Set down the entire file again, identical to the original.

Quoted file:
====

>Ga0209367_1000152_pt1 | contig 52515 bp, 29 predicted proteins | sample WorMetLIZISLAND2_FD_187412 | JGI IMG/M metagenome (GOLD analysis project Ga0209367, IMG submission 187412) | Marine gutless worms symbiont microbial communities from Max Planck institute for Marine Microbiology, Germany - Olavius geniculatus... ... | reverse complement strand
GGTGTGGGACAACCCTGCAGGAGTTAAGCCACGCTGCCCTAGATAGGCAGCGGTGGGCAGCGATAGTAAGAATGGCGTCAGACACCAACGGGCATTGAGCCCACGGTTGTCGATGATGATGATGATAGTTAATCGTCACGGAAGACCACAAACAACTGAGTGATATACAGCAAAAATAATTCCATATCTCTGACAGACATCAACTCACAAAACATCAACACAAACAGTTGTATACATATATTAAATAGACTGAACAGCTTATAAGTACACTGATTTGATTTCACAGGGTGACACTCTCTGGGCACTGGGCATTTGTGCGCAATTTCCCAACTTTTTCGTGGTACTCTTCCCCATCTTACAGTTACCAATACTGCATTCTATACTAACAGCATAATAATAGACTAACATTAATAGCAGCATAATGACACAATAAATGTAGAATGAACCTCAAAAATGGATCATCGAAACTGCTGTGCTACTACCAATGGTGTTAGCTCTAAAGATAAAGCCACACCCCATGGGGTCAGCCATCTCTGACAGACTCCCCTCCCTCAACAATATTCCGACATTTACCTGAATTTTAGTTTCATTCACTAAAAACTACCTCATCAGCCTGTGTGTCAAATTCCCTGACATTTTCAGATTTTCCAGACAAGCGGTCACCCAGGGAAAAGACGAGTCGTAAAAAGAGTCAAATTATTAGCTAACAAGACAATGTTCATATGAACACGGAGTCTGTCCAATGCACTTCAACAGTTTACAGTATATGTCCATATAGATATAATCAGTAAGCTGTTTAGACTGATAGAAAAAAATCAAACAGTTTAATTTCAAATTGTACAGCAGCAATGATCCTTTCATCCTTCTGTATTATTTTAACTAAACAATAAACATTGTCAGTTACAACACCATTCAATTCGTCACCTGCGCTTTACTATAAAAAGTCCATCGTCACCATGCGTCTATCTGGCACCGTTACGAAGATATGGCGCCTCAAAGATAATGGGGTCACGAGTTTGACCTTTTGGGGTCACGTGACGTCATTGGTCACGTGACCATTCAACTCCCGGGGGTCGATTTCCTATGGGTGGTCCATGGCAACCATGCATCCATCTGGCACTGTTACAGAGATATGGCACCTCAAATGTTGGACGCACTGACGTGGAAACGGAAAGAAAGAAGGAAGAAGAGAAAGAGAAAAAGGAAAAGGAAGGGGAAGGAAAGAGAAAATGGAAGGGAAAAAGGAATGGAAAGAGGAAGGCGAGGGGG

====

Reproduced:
>Ga0209367_1000152_pt1 | contig 52515 bp, 29 predicted proteins | sample WorMetLIZISLAND2_FD_187412 | JGI IMG/M metagenome (GOLD analysis project Ga0209367, IMG submission 187412) | Marine gutless worms symbiont microbial communities from Max Planck institute for Marine Microbiology, Germany - Olavius geniculatus... ... | reverse complement strand
GGTGTGGGACAACCCTGCAGGAGTTAAGCCACGCTGCCCTAGATAGGCAGCGGTGGGCAGCGATAGTAAGAATGGCGTCAGACACCAACGGGCATTGAGCCCACGGTTGTCGATGATGATGATGATAGTTAATCGTCACGGAAGACCACAAACAACTGAGTGATATACAGCAAAAATAATTCCATATCTCTGACAGACATCAACTCACAAAACATCAACACAAACAGTTGTATACATATATTAAATAGACTGAACAGCTTATAAGTACACTGATTTGATTTCACAGGGTGACACTCTCTGGGCACTGGGCATTTGTGCGCAATTTCCCAACTTTTTCGTGGTACTCTTCCCCATCTTACAGTTACCAATACTGCATTCTATACTAACAGCATAATAATAGACTAACATTAATAGCAGCATAATGACACAATAAATGTAGAATGAACCTCAAAAATGGATCATCGAAACTGCTGTGCTACTACCAATGGTGTTAGCTCTAAAGATAAAGCCACACCCCATGGGGTCAGCCATCTCTGACAGACTCCCCTCCCTCAACAATATTCCGACATTTACCTGAATTTTAGTTTCATTCACTAAAAACTACCTCATCAGCCTGTGTGTCAAATTCCCTGACATTTTCAGATTTTCCAGACAAGCGGTCACCCAGGGAAAAGACGAGTCGTAAAAAGAGTCAAATTATTAGCTAACAAGACAATGTTCATATGAACACGGAGTCTGTCCAATGCACTTCAACAGTTTACAGTATATGTCCATATAGATATAATCAGTAAGCTGTTTAGACTGATAGAAAAAAATCAAACAGTTTAATTTCAAATTGTACAGCAGCAATGATCCTTTCATCCTTCTGTATTATTTTAACTAAACAATAAACATTGTCAGTTACAACACCATTCAATTCGTCACCTGCGCTTTACTATAAAAAGTCCATCGTCACCATGCGTCTATCTGGCACCGTTACGAAGATATGGCGCCTCAAAGATAATGGGGTCACGAGTTTGACCTTTTGGGGTCACGTGACGTCATTGGTCACGTGACCATTCAACTCCCGGGGGTCGATTTCCTATGGGTGGTCCATGGCAACCATGCATCCATCTGGCACTGTTACAGAGATATGGCACCTCAAATGTTGGACGCACTGACGTGGAAACGGAAAGAAAGAAGGAAGAAGAGAAAGAGAAAAAGGAAAAGGAAGGGGAAGGAAAGAGAAAATGGAAGGGAAAAAGGAATGGAAAGAGGAAGGCGAGGGGG